A 55 gallon fish tank is a big commitment. Literally. These massive tanks can take up an entire desk’s worth of space. While their size may make them feel a bit daunting, they’re actually not that hard to maintain. Once you get past the initial setup process, you’ll find that 55 gallon fishtanks are able to maintain more stable water conditions throughout the week, reducing the need for you to keep testing your water and changing it. Less disturbance means less stress for your fish so it’s kind of a win-win.
Setting Up a 55 Gallon Fish Tank Will Have Its Challenges
A 55 gallon fish tank will allow you to add multiple species of fish in the same tank or keep a large school of the same fish species. Whichever community tank you go with, it will come with its own unique set of challenges. A single species tank will be easier to keep within good parameters to accommodate all your fish, but a multi-species tank will be a lot more interesting to look at as it will allow you to recreate your fishes’ natural habitats.
Your Fishes’ Compatibility
Individual fish have different personalities and entire species will have different temperaments. Some fish species, such as the betta fish, are naturally more aggressive than small schooling fish like tetras. Choosing tankmates with compatible temperaments can go a long way to making sure that you don’t come home to mysteriously dead fish.
Even if you manage to pick fish with mild tempers, some tankmates may not be compatible for other factors. For example, long-finned fishes may not do well with especially nippy tank mates like crayfish that may rip their tails. And then, there’s the obvious: You can’t mix saltwater fish and freshwater fish as well as tropical fish with fish from cooler climates. Their preferred water conditions have such little overlap that it doesn’t make a lot of sense to keep them in the same tank.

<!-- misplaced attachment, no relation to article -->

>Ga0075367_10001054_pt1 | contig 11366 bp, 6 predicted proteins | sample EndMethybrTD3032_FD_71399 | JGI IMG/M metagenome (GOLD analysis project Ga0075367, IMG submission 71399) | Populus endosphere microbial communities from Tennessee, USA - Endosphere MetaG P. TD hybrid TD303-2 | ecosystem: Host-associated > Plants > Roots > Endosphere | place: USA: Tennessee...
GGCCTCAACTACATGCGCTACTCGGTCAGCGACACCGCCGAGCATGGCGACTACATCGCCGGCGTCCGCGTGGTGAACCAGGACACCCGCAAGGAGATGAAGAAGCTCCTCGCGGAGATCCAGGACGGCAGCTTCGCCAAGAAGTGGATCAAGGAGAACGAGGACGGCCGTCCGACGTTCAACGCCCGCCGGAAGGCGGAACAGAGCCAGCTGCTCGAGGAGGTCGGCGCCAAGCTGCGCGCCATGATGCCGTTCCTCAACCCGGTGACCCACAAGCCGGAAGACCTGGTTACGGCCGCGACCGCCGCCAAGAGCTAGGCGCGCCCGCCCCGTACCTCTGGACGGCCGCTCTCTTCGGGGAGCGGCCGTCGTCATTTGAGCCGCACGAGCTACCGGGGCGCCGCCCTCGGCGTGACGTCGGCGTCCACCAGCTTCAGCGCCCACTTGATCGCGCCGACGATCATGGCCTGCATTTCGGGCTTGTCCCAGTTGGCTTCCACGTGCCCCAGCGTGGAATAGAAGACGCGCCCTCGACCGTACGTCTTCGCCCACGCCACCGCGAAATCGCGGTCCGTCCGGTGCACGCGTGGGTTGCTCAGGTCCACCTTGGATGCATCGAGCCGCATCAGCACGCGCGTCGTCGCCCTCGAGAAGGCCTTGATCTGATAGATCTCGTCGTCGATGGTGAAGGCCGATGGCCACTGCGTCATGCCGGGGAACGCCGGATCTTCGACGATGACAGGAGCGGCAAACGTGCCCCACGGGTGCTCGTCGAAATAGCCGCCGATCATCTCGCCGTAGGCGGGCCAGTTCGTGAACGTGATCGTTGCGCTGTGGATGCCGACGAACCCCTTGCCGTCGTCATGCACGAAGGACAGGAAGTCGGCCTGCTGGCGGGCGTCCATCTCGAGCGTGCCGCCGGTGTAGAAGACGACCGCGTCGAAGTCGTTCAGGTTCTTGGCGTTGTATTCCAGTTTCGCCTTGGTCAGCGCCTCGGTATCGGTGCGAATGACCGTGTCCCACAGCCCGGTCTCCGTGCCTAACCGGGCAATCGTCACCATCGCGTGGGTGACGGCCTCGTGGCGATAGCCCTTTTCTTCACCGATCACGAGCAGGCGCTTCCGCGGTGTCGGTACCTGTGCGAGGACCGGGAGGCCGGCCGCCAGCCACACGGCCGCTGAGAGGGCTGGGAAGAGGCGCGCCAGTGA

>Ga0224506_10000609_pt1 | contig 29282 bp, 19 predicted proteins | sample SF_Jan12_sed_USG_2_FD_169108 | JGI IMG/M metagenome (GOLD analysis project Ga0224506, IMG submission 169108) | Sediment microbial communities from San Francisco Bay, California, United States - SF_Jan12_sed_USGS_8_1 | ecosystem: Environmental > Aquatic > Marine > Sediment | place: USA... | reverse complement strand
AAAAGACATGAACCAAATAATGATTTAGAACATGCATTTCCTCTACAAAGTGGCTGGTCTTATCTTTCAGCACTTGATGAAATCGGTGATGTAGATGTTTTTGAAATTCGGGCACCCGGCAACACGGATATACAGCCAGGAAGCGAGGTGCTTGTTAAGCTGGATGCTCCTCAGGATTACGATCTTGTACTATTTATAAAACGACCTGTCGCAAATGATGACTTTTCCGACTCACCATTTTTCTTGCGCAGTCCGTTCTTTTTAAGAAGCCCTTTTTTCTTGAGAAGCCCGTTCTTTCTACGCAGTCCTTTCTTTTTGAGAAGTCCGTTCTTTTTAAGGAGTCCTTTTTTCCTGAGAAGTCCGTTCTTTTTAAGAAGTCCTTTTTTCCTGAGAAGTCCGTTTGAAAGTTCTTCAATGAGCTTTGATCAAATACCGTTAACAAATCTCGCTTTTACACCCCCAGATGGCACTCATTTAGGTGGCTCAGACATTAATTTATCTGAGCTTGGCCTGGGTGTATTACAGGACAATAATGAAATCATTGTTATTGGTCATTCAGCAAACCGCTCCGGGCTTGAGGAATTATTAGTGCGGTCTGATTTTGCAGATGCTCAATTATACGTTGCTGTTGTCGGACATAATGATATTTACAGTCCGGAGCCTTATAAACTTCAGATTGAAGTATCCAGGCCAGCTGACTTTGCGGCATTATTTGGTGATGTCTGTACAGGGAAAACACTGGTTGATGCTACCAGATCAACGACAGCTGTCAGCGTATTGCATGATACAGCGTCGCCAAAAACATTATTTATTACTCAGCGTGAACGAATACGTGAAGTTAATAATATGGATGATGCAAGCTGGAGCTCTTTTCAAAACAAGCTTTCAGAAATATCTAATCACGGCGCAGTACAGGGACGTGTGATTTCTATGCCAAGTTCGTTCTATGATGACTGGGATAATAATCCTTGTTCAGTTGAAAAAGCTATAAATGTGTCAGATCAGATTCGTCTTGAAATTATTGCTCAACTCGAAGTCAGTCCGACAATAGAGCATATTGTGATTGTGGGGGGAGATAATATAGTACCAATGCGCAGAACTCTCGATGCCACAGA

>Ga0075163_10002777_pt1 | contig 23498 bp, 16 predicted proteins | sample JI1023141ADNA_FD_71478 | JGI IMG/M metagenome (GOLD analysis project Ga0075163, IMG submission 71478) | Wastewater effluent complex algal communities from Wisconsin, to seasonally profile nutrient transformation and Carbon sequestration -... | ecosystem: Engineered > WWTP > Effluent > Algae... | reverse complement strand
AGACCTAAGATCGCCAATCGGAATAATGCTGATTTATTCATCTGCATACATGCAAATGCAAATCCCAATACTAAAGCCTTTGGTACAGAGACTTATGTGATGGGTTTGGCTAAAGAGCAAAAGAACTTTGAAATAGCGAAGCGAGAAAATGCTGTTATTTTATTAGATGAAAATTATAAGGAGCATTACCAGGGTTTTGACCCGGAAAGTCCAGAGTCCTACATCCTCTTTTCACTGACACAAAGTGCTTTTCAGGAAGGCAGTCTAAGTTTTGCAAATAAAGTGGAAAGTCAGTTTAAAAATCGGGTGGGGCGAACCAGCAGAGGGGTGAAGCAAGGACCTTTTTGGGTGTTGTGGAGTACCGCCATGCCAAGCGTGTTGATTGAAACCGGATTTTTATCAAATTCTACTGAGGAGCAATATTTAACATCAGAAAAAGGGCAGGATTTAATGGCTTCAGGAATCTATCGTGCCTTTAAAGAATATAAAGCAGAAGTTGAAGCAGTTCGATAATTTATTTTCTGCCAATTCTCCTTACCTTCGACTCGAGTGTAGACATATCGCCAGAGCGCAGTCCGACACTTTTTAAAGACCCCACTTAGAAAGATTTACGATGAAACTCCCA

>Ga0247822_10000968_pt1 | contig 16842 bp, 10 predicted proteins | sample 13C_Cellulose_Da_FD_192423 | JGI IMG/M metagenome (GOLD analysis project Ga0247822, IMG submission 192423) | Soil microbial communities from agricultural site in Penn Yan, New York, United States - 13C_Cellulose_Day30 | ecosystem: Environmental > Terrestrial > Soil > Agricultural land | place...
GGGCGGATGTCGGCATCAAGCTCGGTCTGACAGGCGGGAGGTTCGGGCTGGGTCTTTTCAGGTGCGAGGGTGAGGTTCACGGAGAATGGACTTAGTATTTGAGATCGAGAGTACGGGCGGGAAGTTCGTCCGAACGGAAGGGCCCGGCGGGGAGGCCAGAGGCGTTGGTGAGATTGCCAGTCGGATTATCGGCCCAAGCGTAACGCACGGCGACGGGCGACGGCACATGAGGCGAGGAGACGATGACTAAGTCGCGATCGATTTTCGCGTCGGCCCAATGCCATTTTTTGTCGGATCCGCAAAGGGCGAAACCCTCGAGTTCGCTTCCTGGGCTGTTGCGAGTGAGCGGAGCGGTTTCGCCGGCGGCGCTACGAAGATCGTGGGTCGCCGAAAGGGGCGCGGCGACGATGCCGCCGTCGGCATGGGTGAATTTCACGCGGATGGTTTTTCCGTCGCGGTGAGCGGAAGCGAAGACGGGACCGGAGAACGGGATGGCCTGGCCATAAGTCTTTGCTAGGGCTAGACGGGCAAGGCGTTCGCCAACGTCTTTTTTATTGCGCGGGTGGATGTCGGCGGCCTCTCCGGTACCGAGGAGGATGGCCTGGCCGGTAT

Your Fishes Maximum Growth Size
While 55 gallon fish tanks are quite generous in terms of space, all of that space is going to be filled by other fish, decorative rocks, and aquatic plants. The bottom line is there’s not as much space as you may think there is. While your fish look fine now, some of them may not be at their maximum growth size yet so when they do get bigger, there may not be enough room for everyone to live comfortably.
The occasional fight will break out and your fish may overwhelm each other. Some fish are also naturally more skittish and as such will want more hiding spots. Good aquascaping can help you break up the space of your tank so your fish have plants to rest on and rocks to hide under.
6 Fish That Go Well in a 55 Gallon Fish Tank
Generally, the same fish that go well in other tank sizes are also great for 55 gallon fish tanks. It just so happens that you can now keep more of them together with other fish. 55 gallon fish tanks open up the possibility of having large schools of fish which can be quite entrancing to look at. Neon tetras look particularly magical when they move in large schools due to their bright red and blue coloration that give the tank water this almost visual illusion-like effect.